Henry McDonald: Touching novel raises the plight of Irish world war veterans

Among the many artistic casualties of the pandemic was a short but touching novel about an Irish soldier and the medals he won serving in the British Army in World War One.

By Henry McDonald
Monday, 1st November 2021, 9:14 pm
Updated Monday, 1st November 2021, 9:25 pm
Author Brendan Lynch’s ‘The Old Gunner and His Medals’ tells the story of Gunner Dan after he had survived the Great War and returned to a very different Ireland he had sailed away from. A tale of the erasure of the war dead memory from the narrative of the Irish Free State
Author Brendan Lynch’s ‘The Old Gunner and His Medals’ tells the story of Gunner Dan after he had survived the Great War and returned to a very different Ireland he had sailed away from. A tale of the erasure of the war dead memory from the narrative of the Irish Free State

Author Brendan Lynch was unfortunate that his book ‘The Old Gunner and His Medals’ came out during last year’s lockdown because it deserved far greater publicity and coverage.

Lynch tells the story of life for Gunner Dan long after he had survived the slaughter of the Western Front and returned to a very different Ireland that he had sailed away from when the Great War broke out.

Set in Toomevara village in Co Tipperary it begins with Dan suffering flashbacks to the trenches and then moves onto his morning ritual outside his home.

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As he did every day the shell-shocked, damaged old veteran “turned towards the furze-crowned hillock above his house, raised his right hand and saluted”.

His native Tipperary and his own country were “no longer the tranquil country of his dugout-dreams”. Dan lives in fear of the local IRA unit determined to stamp out any remnant of Britishness from the area.

For that reason, Dan has long secreted his medals inside the hill rath lest they attract the attention of republicans. The only trouble is he can’t remember exactly where he buried them.

When he gazes towards the hill after saluting his dead comrades each morning, Dan says, “Youse may get me but you’ll not lay hands on me decorations.”

Dan is branded mad in the village over his sometimes erratic behaviour with some locals also mocking him for apparently losing his war medals as well as his marbles.

He is a lonely, isolated figure who is eventually befriended by a boy whose mother wants him to learn French; Dan learnt the language in his own words at the “academies of the Somme and the Marne”.

The novel is in part a coming-of-age story for the boy and a secret being shared that could even cost the old soldier his own life three decades on from the First World War.

It is also an overarching tale of the suppression and erasure of the Irish War dead memory from the official narrative of the Irish Free State and later the Republic.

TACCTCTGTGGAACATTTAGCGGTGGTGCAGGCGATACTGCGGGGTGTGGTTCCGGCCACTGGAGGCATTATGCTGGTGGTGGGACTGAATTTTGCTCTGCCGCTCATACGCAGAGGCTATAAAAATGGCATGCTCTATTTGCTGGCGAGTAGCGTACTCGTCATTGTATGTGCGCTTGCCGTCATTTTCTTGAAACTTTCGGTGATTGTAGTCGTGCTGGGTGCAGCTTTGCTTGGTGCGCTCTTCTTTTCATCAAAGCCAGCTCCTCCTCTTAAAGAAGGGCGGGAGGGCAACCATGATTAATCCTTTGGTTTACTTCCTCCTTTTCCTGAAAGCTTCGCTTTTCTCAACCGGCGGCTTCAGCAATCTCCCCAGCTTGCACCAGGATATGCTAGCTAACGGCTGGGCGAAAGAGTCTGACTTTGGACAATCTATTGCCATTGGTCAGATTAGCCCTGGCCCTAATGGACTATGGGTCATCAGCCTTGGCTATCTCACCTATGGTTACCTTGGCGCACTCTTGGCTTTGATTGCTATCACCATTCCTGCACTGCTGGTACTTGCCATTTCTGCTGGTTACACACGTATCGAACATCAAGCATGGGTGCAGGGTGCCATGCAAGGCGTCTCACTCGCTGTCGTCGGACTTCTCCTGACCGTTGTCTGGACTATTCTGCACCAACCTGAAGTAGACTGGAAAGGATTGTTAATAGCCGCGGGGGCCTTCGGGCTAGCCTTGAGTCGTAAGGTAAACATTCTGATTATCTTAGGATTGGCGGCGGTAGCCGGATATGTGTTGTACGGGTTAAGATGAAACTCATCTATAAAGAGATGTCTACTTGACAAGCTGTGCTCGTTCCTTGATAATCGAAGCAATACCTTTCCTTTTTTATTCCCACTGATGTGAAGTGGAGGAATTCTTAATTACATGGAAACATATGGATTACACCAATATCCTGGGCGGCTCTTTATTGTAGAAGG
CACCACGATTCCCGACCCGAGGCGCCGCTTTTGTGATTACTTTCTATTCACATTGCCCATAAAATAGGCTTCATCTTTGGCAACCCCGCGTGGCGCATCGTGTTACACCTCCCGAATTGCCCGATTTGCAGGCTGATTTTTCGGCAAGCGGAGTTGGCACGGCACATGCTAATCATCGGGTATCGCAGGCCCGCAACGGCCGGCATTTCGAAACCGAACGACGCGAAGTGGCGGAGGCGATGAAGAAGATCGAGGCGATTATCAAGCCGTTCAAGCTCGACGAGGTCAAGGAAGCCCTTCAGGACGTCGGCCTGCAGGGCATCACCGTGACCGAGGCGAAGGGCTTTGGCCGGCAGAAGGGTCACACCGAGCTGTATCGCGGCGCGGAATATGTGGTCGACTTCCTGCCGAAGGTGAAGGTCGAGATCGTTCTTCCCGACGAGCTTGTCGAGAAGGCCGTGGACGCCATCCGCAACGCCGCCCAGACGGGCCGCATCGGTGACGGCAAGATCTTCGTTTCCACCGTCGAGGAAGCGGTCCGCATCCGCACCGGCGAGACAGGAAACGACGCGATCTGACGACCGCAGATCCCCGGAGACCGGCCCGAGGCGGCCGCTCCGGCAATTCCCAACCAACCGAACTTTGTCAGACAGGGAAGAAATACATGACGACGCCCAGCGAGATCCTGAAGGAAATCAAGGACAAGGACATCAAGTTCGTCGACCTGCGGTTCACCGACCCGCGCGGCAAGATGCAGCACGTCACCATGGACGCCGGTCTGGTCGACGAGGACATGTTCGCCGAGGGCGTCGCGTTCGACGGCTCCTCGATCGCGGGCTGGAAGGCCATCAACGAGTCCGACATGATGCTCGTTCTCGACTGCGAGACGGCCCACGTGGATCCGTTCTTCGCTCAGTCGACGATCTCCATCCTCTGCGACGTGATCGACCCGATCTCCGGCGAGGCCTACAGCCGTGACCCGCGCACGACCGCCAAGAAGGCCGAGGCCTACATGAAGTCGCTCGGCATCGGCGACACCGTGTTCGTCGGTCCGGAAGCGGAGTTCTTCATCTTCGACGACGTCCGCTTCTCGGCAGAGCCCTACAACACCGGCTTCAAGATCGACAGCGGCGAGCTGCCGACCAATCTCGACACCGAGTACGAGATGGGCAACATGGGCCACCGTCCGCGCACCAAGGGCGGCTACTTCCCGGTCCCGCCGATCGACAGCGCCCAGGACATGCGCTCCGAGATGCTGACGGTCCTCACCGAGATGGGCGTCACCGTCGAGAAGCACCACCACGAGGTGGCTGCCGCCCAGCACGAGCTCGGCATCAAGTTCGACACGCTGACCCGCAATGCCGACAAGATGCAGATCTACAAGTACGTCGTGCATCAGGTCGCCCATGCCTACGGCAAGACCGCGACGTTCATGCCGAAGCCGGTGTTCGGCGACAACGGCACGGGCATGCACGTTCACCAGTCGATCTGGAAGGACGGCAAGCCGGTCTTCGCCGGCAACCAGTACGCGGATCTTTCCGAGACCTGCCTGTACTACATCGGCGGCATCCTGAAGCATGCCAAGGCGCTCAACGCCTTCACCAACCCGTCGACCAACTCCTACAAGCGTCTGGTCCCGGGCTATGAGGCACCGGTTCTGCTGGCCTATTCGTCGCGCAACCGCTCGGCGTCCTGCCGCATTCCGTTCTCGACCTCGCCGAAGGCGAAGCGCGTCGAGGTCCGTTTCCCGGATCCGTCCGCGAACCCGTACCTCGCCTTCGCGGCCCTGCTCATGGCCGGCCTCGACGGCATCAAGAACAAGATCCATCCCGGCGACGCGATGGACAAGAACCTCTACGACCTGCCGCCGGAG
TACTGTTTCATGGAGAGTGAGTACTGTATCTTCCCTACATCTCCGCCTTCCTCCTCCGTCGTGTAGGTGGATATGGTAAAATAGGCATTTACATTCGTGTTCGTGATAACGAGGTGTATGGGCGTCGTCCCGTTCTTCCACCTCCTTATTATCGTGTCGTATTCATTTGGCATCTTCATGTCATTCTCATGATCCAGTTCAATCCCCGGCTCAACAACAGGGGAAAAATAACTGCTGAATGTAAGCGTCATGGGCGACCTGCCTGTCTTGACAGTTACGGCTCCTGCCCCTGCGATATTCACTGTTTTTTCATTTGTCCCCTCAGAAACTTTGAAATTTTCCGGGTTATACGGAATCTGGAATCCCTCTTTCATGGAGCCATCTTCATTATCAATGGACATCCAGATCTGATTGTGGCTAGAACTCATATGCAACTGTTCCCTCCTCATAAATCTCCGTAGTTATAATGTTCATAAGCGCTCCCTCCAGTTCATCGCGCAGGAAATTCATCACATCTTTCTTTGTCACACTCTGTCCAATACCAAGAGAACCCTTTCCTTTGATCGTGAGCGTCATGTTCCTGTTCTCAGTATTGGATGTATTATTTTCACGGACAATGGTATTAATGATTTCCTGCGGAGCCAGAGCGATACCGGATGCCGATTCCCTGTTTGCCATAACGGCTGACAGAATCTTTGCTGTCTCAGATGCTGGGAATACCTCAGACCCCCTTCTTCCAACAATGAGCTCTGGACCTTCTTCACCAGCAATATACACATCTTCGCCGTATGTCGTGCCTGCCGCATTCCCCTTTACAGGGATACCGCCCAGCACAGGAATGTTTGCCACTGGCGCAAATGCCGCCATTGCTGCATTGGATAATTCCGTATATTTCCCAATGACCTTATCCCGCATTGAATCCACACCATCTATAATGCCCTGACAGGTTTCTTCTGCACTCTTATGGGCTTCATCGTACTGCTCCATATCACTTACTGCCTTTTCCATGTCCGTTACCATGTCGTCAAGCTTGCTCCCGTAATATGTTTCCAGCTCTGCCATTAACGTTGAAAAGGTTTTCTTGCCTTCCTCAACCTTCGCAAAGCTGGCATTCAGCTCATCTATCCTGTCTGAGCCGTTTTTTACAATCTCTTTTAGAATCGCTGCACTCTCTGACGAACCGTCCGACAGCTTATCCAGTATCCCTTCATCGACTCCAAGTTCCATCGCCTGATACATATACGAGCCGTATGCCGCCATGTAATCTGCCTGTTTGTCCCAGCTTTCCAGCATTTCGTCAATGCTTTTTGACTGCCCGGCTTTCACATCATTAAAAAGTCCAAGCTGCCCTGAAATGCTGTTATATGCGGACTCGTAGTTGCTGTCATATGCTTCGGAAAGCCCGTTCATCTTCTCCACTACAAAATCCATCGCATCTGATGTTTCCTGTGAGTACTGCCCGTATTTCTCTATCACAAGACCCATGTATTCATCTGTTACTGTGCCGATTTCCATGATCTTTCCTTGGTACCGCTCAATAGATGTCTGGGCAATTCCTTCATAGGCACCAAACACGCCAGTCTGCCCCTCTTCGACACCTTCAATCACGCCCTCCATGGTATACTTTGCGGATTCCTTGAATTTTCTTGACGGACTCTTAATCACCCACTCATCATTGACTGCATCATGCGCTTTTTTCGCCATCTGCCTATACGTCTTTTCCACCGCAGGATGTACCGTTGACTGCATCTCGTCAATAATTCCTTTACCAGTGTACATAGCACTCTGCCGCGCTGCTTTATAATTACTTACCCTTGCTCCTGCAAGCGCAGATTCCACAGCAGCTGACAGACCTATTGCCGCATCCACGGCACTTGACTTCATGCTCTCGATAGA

Lynch, a Dublin based writer and former journalist at The Observer and The Times, dedicates his book to the real character it was based on.

Gunner Dan Doherty enlivened his childhood in Toomevara, Lynch recalls in his acknowledgements at the end of the novel. He also points out that over one hundred veterans were murdered in the War of Independence and Irish Civil War. Nor does Lynch mince his words about what happened to the majority of the other WWI veterans. They may have escaped an assassin’s bullets but they were all “ostracised on their return”.

In this decade of commemorations on this island the fate of the returning, predominantly Catholic Irish soldiers to southern Ireland has been highlighted.

It is worth remembering that 210,000 Irishmen served in the British Army during the First World War. Their footprint on Irish society had been enormous at one time. Even as late 1924 the Dail was told that ex-servicemen and their dependents comprised half a million people out of a population of 3.3 million.

Yet that footprint was gradually wiped from official Irish life for decades and only during the 1970s and 80s did pioneering writers such as Kevin Myers continually point to this huge but officially forgotten swathe of Irishmen and their families denouncing their treatment as a national scandal.

The Old Gunner and His Medals’ is not a book that glorifies war in any jingoistic sense. The author was after all a former peace activist who once served a month in Brixton Prison during the 1960s for taking part in CND protests. But Lynch’s story brings to life one man among the 210,000 and how his own land maltreated him like them after he came home.

There are lightly touched but vividly effective descriptions of what we now call PTSD (Post Traumatic Stress Disorder) and its impact on Dan. In one scene towards the end of the novel the Gunner runs into the local Garda station crying that “the Huns, the Huns! They’ve finally got me. I saw the with me own two eyes. The gaz is coming down the hill”.

When a Garda Sergeant goes down to investigate near Dan’s home he sees the rath and the hill covered in morning mist, which the Gunner had mistaken for poison gas.

Beyond illuminating the legacy of PTSD this novel raises the plight of Irish veterans and the Irish war dead in what is now the Republic.

As we enter the month of Remembrance it is a book well worth picking up and by doing so will be small act of tribute to men like Dan Doherty, the real Old Gunner who was forced to keep his medals buried for far too long.

• ‘The Old Gunner and His Medals’ is published by Mountjoy Publishing can be obtained by www.brendanlynch.ie

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